Plants with “root rot” and “dampening off” result in death of plants. The pathogens Pythium and Fusarium are two of many that cause plant disease and death. It is the opinion of some that “root rot” does not affect humans. Yet, the CDC has reported human health issues resulting in death from Human Pythiosis31 and research shows instances of Fusarium infections in immunocompromised patients32. Yeast is a pathogen recently detected and reported33 in cannabis that triggered a product recall and consumer health warning. For people with a weakened immune system, pathogens create allergic reactions.  


Figure 5: Photo Credit Wikipedia Fusarium oxysporum
Figure 5: Photo Credit Wikipedia Fusarium oxysporum
Figure 6: Photo Credit Wikipedia - Pythium
Figure 6: Photo Credit Wikipedia - Pythium
Fusarium root rot cannabis - tandfonline
Fusarium root rot cannabis - tandfonline

Pathogens are defined as, “A bacterium, virus, or other microorganism that can cause disease.” A recent report34 on Pythium and Fusarium pathogens causing “root rot” affects, “…field crops worldwide, e.g. beans, cilantro, opium, spinach, strawberry, soybean and tobacco,” and, “… various crops grown in hydroponic systems, including lettuce, cucumber, tomato, sweet pepper and roses.” The report cites Pythium, “…to cause crown and root rot on field-grown hemp and damping-off on hemp seedlings”.


Figure 8: Photo credit Leafly – mold on cannabis
Figure 8: Photo credit Leafly – mold on cannabis
Figure 9: Photo credit Urban Ag News - baby spinach with mild Pythium root rot
Figure 9: Photo credit Urban Ag News - baby spinach with mild Pythium root rot
Figure 10: Photo credit State by State Gardening - dampening off
Figure 10: Photo credit State by State Gardening - dampening off

The term “dampening off” is sudden death in plant seedlings. This condition is caused by fungal disease and pathogens including Pythium and Fusarium. The plant rots at the stem and root below the soil surface. A few days after germination, the sprouting plants wilt, fall over and die.

Mold is multicellular fungi that grow in thread-like structures called hyphae. Single cell fungi are referred to as yeasts. Mold can grow in any environment with a constant source of moisture. Plant mold starves vital oxygen flow. If mold spores are present, it will proliferate. Mold spores are transferred through the air by gnats and other insect larvae.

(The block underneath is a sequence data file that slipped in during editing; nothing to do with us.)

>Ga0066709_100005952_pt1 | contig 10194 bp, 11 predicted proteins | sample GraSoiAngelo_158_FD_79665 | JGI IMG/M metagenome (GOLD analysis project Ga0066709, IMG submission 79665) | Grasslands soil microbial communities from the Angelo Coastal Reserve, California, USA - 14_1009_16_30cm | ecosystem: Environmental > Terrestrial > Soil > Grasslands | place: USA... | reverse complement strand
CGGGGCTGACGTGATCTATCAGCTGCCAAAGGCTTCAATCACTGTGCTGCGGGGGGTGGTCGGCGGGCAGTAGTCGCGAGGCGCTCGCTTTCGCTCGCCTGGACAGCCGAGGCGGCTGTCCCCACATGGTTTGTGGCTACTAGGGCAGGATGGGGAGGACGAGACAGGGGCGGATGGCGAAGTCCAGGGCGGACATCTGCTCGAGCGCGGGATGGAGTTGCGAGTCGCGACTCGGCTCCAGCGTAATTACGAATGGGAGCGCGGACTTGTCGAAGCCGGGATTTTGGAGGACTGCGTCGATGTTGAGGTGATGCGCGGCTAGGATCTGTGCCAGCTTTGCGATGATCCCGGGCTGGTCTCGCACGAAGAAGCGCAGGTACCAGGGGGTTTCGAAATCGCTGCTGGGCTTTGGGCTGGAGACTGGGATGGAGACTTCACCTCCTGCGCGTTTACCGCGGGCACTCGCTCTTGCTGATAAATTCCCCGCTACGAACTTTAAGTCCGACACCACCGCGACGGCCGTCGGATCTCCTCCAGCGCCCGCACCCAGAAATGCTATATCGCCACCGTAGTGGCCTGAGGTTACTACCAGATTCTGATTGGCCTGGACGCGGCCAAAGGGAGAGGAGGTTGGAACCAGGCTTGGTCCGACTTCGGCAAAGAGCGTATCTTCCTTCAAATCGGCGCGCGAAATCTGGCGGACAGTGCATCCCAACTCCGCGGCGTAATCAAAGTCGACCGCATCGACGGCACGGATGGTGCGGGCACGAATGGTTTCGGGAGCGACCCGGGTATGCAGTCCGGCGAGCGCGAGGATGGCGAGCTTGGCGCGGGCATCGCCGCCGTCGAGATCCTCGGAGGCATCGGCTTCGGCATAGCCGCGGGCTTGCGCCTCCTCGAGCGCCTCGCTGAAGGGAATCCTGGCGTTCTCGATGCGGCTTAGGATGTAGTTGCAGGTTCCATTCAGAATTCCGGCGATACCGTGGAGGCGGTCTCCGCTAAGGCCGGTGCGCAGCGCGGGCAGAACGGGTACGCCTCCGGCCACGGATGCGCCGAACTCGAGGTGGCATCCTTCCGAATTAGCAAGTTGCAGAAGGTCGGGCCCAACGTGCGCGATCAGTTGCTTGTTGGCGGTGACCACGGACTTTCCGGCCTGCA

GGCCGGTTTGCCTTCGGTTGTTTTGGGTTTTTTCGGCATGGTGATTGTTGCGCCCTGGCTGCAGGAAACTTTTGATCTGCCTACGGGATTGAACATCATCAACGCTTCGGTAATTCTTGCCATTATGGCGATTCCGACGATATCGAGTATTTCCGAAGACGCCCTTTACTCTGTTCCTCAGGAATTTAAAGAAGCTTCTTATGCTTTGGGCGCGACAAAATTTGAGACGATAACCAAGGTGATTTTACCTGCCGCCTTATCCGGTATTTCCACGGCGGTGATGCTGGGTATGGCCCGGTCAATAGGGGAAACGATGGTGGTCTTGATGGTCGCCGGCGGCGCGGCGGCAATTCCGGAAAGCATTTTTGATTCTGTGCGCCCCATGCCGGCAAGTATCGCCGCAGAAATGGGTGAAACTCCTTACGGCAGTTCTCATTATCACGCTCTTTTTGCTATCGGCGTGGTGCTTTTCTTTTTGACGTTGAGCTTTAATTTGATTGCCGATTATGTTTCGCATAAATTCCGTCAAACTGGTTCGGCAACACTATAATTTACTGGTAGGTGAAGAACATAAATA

Researchers at Texas A&M35 report an unlikely non-chemical tool to battle plant fungicide: cornmeal. Cornmeal is non-chemical while active ingredients in the chemicals cited in the article are chlorothalonil36 and triadimefon37; reports a degree of toxicity for both. In the article Cornmeal Myth Busted38 it is one’s opinion that, “It boils down to this: if you have a healthy soil, it will probably contain diverse populations of beneficial microbes, including those that control pathogenic fungi.”

Affecting both field grown and hydroponically grown horticultural crops, research39 explains, “…once established, these pathogens can persist and spread in the recirculated hydroponic solution.” The report continues, “The most important initial sources of inoculum include infected rooted cuttings and propagation media, as well as potential hydroponic pipes and tubing, tools and equipment, and water.” Shipment of cuttings (clones) may transmit propagation from one grower to another and airborne spread is likely. Insects can also spread pathogens.


Figure 11: Photo credit Wikipedia - fungus gnat
Figure 11: Photo credit Wikipedia - fungus gnat
Figure 12: Photo credit Wikipedia - aphid
Figure 12: Photo credit Wikipedia - aphid
Figure 13: Photo credit Wikipedia - jumping plant lice
Figure 13: Photo credit Wikipedia - jumping plant lice

The presence of gnats and insect larvae in substrate is a sign of insufficient drying and quality control. Coconut-derived substrate is harvested and rinsed, nutrients may be added then dried and packaged prior to storage and shipping. Insect contamination proliferates when moisture is trapped in the package. A tropical environment is ideal for pathogens and insect larvae to grow. Although added nutrients are intended for plants, the first to consume nutrients in substrate may be pathogens and insect larvae. 


Figure 14: Photo credit - coconut grove intercropping
Figure 14: Photo credit - coconut grove intercropping

Coco coir and coco peat originate from a tropical environment. The top five global producers of coco coir40 include Indonesia, Philippines, India, Brazil and Sri Lanka. Prior to selecting a coco coir or coco peat substrate brand, considerations should include the coconut palm grove location, surrounding environment if intercropping is present, water source as well as method of cultivating, harvesting, processing, and packaging.